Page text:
Stitching Wire Glossary of Terms

March 13, 2019

Stitching Wire Glossary of Terms

If you're to saddle stitching and need some help with the common terminology, this glossary of terms will help.

The pull required to break stitching wire. Measured in PSI (pounds per square inch). A higher braking point means a stiffer wire. Ideal tensile strength is between 135,000 to 165,000 PSI. Too low and the wire may be too soft to form a proper stitch, or too high and it may bee to stiff and potentially cause damage to your machine.
The radial (or circular) curvature. Measured as the diameter of free turn of wire.
The axial component of the helix. Measured at the offset in the ends of one turn of freely hanging wire.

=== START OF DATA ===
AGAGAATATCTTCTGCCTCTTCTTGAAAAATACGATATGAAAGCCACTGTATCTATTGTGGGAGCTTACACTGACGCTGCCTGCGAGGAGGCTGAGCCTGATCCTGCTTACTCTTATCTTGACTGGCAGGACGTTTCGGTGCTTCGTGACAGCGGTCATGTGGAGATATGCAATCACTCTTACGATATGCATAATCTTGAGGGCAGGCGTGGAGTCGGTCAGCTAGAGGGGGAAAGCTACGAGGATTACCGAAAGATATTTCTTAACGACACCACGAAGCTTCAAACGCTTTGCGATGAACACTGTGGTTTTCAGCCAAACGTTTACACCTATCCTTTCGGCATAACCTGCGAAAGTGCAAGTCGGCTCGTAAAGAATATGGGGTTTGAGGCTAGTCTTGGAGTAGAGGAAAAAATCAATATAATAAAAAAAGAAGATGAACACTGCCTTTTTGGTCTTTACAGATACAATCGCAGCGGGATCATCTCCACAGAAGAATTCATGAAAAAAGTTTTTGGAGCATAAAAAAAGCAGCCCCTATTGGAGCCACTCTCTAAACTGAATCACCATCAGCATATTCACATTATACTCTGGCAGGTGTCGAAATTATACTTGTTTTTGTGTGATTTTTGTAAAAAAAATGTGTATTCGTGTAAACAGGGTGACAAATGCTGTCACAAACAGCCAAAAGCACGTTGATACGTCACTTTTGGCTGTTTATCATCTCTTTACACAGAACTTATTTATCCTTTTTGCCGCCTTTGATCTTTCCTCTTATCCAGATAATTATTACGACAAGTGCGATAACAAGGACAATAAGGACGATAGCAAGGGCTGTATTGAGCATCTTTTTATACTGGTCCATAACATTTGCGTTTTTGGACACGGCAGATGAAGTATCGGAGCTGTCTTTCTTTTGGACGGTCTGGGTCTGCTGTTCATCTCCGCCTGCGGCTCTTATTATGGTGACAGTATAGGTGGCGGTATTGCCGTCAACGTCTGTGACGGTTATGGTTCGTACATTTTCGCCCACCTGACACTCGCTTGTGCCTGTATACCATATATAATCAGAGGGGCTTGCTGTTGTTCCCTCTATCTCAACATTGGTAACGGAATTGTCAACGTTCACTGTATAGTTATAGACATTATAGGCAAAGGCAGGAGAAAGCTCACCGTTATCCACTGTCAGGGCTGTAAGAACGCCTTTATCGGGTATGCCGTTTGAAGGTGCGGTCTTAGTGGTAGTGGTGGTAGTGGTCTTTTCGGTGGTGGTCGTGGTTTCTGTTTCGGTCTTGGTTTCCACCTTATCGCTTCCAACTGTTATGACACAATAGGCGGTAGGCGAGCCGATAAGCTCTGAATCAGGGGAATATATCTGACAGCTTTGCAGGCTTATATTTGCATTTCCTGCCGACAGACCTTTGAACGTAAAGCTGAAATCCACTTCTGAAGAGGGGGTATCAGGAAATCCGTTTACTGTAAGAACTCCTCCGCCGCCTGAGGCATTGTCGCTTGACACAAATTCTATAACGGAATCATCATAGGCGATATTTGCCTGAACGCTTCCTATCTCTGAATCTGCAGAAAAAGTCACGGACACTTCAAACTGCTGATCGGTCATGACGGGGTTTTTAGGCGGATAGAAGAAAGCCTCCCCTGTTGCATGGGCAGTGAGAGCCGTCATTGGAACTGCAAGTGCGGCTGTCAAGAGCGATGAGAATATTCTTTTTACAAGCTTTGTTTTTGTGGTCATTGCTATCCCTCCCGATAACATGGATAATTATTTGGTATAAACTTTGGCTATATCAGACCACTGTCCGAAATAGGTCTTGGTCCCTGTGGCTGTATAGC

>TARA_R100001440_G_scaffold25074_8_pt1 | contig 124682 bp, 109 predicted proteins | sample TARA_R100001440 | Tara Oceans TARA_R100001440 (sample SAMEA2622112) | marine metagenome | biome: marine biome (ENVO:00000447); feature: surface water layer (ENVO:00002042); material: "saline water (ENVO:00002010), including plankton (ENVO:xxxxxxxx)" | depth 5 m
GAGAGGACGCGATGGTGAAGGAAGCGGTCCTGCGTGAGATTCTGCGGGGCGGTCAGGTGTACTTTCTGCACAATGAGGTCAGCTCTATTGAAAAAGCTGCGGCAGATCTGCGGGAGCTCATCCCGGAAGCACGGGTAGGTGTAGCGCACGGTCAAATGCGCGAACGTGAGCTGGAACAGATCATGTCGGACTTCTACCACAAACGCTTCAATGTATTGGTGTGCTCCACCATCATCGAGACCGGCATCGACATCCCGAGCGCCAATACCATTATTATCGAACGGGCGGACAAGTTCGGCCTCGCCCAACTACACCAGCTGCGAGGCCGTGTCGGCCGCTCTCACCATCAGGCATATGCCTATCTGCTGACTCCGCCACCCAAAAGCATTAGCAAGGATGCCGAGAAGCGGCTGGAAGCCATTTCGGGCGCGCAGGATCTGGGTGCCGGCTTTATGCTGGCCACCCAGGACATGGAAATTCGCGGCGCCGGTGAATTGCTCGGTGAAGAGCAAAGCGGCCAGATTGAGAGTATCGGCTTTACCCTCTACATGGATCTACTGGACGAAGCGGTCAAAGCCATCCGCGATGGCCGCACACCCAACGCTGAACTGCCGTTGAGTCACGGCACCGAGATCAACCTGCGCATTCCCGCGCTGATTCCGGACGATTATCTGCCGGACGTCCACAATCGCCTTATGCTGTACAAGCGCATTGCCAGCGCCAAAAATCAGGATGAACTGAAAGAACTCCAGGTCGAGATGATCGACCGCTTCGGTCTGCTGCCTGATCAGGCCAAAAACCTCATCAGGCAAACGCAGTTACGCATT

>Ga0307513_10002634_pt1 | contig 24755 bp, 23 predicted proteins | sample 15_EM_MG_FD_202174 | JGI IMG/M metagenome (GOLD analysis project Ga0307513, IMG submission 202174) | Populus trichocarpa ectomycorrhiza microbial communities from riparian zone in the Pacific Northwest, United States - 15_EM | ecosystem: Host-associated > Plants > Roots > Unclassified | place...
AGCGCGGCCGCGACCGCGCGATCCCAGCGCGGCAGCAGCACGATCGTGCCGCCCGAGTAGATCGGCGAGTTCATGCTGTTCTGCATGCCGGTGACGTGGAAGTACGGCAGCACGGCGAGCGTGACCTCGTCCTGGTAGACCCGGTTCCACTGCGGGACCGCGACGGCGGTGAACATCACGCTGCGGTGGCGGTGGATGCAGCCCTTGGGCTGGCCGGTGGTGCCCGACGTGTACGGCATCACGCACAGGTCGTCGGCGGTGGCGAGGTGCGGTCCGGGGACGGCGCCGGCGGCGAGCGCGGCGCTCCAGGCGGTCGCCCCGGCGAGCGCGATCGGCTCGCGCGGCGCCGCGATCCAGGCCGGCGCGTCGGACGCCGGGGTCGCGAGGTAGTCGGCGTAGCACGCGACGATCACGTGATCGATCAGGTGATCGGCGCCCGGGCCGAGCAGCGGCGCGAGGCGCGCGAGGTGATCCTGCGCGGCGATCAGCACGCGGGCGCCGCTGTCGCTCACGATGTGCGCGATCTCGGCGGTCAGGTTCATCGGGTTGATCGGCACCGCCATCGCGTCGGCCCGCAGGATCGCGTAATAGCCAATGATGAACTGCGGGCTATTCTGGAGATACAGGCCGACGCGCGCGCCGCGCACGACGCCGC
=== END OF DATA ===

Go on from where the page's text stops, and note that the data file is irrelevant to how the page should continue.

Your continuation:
The cast & camber of a spool of stitching wire. A higher quality wire will have a more dramatic difference in cast and camber; i.e. a larger cast and a smaller camber. This produces less drag for more efficient running through your machine.
The thickness of the wire. Common wire gauges are 24 and 25 gauge. Wire gauge is an important factor in compatibility. Certain stitching wire machines are only compatible with one gauge of wire. And although 24 and 25 are very close, the difference in thickness may affect your machine compatibility.
Spool Size
Measured by weight of spool in pounds. Ex: 5 lb spool, 10 lb spool, etc. Certain stitching wire machines only accept certain size spools. Sometimes large industrial inline stitchers use extra large spools like 200, 250, or even up to 1,600 lb spools.
In regards to stitching wire, the Consumer Product Safety Improvement Act requires all stitching wire to have less then 100 parts per million of lead content. Make sure any wire you buy is CPSIA compliant to prevent costly and dangerous recalls.

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